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					                  ASA 5500 series
             adaptive security appliances
• Has replaced Cisco’s PIX firewalls since 2008
• Security services
     Source:
     http://www.cisco.com/en/US/prod/collateral/vpndevc/ps6032/ps6094/ps6120/product_data_sheet0900aecd802930c5.html

     –application-aware firewall
     –SSL and IPsec VPN
     –IPS with global correlation and guaranteed coverage
     –Antivirus
     –Antispam
     –Antiphishing
     –web filtering services
T. A. Yang                                     Network Security                                                    1
     Cisco’s Firewall Service Module
                 (FWSM)
• http://www.cisco.com/en/US/products/h
  w/modules/ps2706/ps4452/index.html
     – a high-speed, integrated
       firewall module for Cisco
       Catalyst 6500 switches and
       Cisco 7600 Series routers
     – provides the fastest firewall
       data rates in the industry
             • 5-Gbps throughput,
             • 100,000 CPS (connections per
               second)
             • 1M concurrent connections
T. A. Yang                      Network Security   2
                      Firewall Modes
1. Routed mode
     –       The device is considered a router hop in the network
     –       Requires an IP address for each interface
     –       The default mode
2. Transparent mode (aka stealth firewalls)
     –       The device operates in a secure bridging mode
     –       Same subnet on its inside and outside interfaces
     –       Has an IP address assigned to the entire device
     –       The appliance continues to perform stateful
             application-aware inspection and other firewall
             functions
     Benefits: hide its presence from the attackers/intruders
T. A. Yang                    Network Security                  3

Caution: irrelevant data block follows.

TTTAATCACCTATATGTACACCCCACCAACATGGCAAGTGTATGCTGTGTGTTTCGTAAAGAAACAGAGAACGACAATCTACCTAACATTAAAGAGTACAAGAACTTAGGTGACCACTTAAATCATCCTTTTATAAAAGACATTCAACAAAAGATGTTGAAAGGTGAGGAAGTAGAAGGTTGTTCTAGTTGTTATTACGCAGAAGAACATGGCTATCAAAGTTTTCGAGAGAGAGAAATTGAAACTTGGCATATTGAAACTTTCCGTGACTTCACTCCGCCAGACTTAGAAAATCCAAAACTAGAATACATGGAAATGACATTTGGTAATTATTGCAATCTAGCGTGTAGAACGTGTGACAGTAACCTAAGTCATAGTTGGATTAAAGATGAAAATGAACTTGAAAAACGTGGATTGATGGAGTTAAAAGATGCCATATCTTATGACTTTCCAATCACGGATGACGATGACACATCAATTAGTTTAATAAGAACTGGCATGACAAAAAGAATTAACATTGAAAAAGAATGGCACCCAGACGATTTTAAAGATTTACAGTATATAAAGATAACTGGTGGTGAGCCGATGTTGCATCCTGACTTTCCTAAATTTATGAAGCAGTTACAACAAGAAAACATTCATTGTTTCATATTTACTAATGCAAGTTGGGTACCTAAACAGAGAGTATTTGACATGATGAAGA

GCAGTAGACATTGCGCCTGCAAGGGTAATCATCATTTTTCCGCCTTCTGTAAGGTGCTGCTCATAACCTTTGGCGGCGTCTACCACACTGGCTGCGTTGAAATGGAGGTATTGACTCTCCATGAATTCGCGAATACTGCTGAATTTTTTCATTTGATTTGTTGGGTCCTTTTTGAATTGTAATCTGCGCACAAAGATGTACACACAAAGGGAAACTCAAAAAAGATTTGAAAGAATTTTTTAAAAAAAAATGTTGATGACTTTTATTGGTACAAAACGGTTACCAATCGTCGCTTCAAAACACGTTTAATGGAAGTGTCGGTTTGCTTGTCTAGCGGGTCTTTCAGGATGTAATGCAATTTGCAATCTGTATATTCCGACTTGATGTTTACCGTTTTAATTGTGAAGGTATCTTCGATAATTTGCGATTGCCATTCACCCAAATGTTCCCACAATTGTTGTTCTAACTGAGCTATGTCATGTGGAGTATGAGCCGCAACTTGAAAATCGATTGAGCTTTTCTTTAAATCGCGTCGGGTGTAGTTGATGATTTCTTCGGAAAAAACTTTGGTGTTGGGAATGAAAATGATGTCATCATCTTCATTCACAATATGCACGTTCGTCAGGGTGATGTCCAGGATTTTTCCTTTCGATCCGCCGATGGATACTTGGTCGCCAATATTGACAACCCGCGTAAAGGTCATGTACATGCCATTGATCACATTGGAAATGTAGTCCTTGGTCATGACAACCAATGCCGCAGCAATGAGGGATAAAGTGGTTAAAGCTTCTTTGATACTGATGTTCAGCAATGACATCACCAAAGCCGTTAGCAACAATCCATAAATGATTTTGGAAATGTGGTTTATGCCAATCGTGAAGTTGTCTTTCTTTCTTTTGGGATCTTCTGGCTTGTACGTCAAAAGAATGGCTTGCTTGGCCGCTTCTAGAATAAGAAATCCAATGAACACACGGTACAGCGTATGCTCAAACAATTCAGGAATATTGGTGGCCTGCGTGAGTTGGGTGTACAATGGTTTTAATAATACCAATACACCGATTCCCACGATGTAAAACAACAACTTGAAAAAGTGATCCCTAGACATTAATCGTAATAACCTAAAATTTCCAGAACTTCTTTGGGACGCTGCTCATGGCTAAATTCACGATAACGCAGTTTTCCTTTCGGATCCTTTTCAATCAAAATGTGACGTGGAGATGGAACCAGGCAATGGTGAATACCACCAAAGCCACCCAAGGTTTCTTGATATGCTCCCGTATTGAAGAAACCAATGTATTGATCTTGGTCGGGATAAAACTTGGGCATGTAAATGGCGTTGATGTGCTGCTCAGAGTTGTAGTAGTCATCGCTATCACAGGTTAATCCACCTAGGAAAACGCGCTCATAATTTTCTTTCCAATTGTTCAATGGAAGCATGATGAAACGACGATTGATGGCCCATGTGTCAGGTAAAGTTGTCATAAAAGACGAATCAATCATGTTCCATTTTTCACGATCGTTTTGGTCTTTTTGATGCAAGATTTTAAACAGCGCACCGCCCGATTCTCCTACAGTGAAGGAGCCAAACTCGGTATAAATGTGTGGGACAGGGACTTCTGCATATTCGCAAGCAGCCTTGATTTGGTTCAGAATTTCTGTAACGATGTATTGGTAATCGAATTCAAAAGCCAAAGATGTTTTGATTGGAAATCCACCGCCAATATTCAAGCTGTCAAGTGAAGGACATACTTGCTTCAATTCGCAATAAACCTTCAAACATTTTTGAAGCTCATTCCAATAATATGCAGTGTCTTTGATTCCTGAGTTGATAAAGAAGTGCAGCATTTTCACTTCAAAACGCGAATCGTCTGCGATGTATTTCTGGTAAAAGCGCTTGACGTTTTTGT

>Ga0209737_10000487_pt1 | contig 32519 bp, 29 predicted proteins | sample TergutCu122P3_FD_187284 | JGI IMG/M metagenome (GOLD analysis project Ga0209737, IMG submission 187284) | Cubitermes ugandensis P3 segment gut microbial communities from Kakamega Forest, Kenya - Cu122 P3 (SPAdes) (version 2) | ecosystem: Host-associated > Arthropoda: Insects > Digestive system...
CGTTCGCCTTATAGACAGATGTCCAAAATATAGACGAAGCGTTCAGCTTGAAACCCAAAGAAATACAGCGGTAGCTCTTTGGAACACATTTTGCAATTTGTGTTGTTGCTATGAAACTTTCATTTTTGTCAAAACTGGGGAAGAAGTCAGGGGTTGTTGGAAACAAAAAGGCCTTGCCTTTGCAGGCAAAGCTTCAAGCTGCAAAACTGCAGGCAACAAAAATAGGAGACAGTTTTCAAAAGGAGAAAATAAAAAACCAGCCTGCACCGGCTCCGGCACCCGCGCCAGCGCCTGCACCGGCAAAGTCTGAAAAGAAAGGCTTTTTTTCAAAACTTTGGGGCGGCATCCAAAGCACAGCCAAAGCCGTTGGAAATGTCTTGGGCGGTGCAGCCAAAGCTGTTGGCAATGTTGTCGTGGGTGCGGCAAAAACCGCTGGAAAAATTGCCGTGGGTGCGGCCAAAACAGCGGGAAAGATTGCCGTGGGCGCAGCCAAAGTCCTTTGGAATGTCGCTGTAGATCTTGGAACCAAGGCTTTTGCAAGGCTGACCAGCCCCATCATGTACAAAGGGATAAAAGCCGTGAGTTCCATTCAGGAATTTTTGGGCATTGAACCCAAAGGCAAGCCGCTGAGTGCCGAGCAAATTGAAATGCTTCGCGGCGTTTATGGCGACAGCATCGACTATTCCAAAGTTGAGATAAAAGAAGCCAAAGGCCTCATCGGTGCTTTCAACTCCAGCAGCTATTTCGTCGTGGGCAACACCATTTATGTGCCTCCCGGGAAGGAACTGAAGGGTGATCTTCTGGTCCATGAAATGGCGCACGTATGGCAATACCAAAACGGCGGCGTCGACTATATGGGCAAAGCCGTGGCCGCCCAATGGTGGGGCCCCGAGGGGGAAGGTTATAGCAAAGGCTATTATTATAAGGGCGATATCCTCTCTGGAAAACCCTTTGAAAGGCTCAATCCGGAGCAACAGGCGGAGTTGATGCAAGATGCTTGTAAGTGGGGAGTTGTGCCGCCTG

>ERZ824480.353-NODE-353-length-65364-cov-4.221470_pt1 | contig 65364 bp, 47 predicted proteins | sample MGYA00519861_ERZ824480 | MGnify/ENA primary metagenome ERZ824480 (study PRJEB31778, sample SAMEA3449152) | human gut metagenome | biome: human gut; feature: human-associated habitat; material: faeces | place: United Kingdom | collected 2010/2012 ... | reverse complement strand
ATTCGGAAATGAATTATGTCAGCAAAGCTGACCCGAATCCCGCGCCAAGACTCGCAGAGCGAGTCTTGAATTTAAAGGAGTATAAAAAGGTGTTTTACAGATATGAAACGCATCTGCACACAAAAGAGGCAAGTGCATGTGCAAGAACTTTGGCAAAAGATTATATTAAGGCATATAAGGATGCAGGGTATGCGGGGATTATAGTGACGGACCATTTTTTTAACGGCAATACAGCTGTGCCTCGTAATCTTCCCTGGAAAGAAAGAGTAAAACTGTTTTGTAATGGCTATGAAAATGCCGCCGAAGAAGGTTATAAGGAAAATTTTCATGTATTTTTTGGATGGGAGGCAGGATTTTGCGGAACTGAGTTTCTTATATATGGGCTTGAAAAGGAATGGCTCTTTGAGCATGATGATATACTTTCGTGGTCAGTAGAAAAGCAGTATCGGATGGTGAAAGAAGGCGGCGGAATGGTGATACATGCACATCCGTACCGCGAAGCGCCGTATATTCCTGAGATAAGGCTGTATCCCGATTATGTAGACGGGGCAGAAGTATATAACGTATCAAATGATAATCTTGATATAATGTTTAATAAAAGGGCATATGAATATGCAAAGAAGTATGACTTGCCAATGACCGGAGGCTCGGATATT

Stealth mode example

• Default gateway for PCs in
  VLAN 10 is 10.1.1.1 (the
  upstream router).




 T. A. Yang              Network Security   4
 Example 2
• Source:
   http://www.cisco.com/en/US/products/hw/vp
   ndevc/ps2030/products_configuration_exam
   ple09186a008089f467.shtml#backinfo
• The default gateway of Host A
  is not the Internet router
  (192.168.1.2) but the internal
  router (192.168.1.3).

• Scenario: an inside user visits
  an inside Web server - Host A
   (192.168.1.5) sends the request
   packet to the Internet router (since it is
   a default gateway) through the ASA
   from the inside to the outside. Then
   the packet is redirected to the web
   server (10.1.1.1) through ASA (outside
   to inside) and the internal router.

T. A. Yang                              Network Security   5
    Adaptive Security Algorithm (ASA)
•         An algorithm that defines how traffic passing
          through the firewall are examined.
•         Basic concepts:
      -      Keep track of the connections being formed from
             the networks behind the PIX to the public network
      -      Based on info about these connections, ASA
             allows packets to come back into the private
             network through the firewall.
      -      All other traffic destined for the private network is
             blocked by the firewall (unless specifically
             allowed).
T. A. Yang                     Network Security                      6
               ASA Operations
• Three basic operations
     1. ACLs
     2. Connections: xlate and conn tables
     3. Inspection engines (per RFC standards)

• Figure 6-5: a scenario where an external host
  requested a connection to an internal server




T. A. Yang               Network Security         7
                                  ASA
   •         ASA defines how the state and other information is
             used to track the sessions passing through the PIX.
   •         ASA keeps track of the following information:
         –     Source and destination info of IP packets
         –     TCP Sequence numbers and TCP flags
         –     UDP packet flow and timers




T. A. Yang                       Network Security                  8
                         ASA and TCP
   •         TCP is connection-oriented, and provides most of